How to Get Disability Benefits for Your Dependents

If one or both parents in a family qualifies for SSDI benefits, often the whole family can get benefits, known as auxiliary benefits, or dependents benefits.

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The Social Security Administration (SSA) administers disability benefits for those who are no longer able to work. Workers who have paid into the Social Security system are eligible for Social Security disability insurance (SSDI), which also provides monthly benefits for the dependents in a disabled person’s family.  A variety of family members can qualify as dependents.

If one or both parents in a family qualifies for SSDI benefits, often the whole family can get benefits, known as auxiliary benefits, or dependents benefits. (Note that family members of a disabled worker who collects SSI (Supplemental Security Income) are not entitled to auxiliary benefits; this is an SSDI-only benefit. See our article on the difference between SSI and SSDI.)

Dependent Children’s Benefits

The minor dependent children, stepchildren of a disabled worker receiving SSDI are usually eligible for auxiliary benefits, and often dependent grandchildren or stepgrandchildren are eligible as well, under certain circumstances. Unmarried minor children can receive these auxiliary benefits until turning 18 years old, or until turning 19 if the child is a full-time student.

If a child is disabled, he can continue receiving benefits for as long as he is disabled. In addition, adult children who became disabled prior to the age of twenty-two are eligible for SSDI payments as well as SSI.

Mother’s or Father’s Benefit

A spouse or ex-spouse can get auxiliary benefits if he or she cares for children of the disabled worker, until the children turn 16. If a child of the disabled worker is disabled, the mother or father can receive benefits for as long as the disability continues (but if the disabled child is over age 22, the disability must have occurred before age 22).

Spouse or Ex-Spouse’s Benefit

The spouse of a disabled worker who receives SSDI can get Social Security benefits if the spouse is 62 years old or older and can’t get Social Security benefits based on his or her own record.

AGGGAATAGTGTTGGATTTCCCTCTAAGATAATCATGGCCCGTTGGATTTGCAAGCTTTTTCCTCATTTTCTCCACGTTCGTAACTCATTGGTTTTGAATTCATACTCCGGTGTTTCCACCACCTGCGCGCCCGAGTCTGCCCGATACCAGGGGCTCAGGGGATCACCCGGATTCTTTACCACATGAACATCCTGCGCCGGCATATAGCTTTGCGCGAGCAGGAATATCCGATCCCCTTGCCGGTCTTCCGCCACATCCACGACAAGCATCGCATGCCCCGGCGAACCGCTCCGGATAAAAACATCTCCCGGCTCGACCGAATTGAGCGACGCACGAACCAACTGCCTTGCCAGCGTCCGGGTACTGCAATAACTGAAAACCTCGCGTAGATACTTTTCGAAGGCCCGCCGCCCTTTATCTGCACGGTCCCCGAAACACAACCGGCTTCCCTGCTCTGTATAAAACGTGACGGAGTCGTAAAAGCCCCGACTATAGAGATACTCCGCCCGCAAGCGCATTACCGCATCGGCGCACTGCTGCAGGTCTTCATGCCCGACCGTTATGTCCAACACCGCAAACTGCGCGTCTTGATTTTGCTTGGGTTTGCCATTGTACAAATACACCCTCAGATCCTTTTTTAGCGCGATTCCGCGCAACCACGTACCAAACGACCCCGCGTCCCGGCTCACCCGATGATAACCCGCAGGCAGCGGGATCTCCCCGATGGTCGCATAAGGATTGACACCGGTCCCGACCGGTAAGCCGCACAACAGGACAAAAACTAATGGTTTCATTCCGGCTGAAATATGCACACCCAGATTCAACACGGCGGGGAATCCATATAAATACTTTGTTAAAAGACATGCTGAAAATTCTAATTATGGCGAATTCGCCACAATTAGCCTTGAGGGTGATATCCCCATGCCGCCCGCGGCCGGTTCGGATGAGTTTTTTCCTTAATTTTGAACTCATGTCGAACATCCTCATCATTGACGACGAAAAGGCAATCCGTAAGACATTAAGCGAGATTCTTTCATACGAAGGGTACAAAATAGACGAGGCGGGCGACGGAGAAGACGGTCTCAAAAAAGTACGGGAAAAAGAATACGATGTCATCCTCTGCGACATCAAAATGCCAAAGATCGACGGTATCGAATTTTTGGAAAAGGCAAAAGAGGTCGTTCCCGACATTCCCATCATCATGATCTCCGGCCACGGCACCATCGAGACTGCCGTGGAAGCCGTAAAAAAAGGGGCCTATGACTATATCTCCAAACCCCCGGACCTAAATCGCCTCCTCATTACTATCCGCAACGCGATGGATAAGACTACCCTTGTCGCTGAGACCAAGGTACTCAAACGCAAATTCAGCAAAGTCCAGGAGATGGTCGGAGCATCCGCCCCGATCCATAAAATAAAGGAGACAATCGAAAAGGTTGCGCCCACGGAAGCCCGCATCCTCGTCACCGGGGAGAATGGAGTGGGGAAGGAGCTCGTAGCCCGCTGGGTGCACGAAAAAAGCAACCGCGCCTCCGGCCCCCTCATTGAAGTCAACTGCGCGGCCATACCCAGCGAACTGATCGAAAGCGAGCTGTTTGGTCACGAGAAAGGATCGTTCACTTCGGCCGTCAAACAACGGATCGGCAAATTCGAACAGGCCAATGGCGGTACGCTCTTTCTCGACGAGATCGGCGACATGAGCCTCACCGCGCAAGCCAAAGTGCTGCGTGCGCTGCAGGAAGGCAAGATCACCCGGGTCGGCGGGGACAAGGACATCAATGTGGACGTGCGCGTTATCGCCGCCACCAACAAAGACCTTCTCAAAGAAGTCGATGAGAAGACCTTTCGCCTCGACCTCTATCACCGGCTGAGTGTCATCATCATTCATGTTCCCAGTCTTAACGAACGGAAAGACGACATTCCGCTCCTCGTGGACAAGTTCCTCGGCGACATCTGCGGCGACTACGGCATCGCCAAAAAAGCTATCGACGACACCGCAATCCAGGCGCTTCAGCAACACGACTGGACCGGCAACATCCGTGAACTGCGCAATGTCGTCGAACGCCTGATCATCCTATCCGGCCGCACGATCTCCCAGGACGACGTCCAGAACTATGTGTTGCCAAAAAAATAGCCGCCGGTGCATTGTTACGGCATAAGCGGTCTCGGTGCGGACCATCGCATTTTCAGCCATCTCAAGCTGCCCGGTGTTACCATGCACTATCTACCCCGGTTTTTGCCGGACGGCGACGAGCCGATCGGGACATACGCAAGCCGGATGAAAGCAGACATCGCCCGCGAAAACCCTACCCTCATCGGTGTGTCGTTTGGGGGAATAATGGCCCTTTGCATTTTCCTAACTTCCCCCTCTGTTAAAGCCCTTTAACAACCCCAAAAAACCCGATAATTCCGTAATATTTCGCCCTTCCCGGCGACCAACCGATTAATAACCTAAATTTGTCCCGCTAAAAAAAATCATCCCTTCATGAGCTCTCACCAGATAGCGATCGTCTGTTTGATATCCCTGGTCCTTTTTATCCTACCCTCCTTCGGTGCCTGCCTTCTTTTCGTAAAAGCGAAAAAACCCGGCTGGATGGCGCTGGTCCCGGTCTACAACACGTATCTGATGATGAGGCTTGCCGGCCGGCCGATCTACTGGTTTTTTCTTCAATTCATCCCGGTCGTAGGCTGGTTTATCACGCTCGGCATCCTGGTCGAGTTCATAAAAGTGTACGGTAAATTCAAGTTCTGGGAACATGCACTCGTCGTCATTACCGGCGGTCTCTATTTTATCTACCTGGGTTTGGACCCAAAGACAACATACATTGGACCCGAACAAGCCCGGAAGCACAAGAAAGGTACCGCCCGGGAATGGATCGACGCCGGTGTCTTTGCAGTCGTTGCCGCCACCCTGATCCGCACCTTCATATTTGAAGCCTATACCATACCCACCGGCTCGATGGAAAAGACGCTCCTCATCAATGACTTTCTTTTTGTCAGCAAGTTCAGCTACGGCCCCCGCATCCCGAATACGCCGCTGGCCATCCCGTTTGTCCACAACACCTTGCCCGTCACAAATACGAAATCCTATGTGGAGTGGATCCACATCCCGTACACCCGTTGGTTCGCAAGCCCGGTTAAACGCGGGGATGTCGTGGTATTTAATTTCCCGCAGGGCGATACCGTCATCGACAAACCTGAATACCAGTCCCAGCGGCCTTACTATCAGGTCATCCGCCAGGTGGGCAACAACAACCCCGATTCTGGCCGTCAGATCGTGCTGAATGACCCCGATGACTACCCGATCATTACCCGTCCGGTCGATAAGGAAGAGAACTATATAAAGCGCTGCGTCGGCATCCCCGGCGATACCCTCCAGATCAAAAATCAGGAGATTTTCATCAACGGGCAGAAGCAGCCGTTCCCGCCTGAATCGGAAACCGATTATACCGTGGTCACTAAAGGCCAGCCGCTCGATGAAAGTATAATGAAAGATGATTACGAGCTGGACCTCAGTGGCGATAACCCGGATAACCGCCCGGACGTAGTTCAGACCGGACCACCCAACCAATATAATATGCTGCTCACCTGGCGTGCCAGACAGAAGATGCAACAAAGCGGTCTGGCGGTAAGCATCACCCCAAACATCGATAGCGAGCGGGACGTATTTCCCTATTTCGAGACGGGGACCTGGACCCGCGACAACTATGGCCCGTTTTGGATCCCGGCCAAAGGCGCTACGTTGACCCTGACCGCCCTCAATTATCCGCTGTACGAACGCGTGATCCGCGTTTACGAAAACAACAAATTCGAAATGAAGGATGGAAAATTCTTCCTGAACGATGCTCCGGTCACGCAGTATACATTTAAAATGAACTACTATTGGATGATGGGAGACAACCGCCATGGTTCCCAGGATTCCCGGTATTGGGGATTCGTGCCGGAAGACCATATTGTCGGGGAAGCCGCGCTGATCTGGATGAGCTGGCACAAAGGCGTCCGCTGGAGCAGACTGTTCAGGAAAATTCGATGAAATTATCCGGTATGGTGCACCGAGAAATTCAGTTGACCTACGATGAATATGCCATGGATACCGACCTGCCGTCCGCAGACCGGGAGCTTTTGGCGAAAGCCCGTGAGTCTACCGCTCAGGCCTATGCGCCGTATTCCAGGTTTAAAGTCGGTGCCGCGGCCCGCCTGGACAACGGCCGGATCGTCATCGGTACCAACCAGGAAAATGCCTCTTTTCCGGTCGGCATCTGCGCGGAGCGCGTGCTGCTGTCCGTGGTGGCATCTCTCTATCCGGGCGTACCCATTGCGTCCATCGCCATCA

Similarly, if an ex-wife or husband was married for at least ten years to a disabled worker, the divorced spouse can get benefits starting at age 62 unless the ex-spouse remarries or can collect benefits on his or her own record. For more information, see our article on how a spouse can get disability benefits.

Amount of Family Disability Benefits

Each child and the spouse in the disabled worker’s family receives up to 50% of the disabled worker’s monthly disability amount. However, the total of the spouse’s benefit and the children’s benefit cannot be greater than the maximum family benefit, which is generally 150% of the disabled worker’s monthly SSDI benefit.

Note that a divorced spouse’s benefits don’t count toward the family total, unless the divorced spouse is caring for a minor or disabled child of the disabled worker (that is, collecting a mother’s or father’s benefit).

Applying for Family Dependency Benefits

Call the Social Security Administration (SSA) at (800) 772-1213 to apply for the family SSDI benefits. The applicant must provide the SSA with their birth certificate, their marriage certificate if applying as a spouse, their Social Security number (and that of the disabled worker), and their bank’s routing information for direct deposit.

Survivor Benefits

If an SSDI recipient dies, the children, spouses, ex-spouses, and even elderly parents who were dependent on the disability recipient can collect a Social Security benefit in some circumstances. For more information, see our topic page on Survivors Benefits.

by: , J.D.

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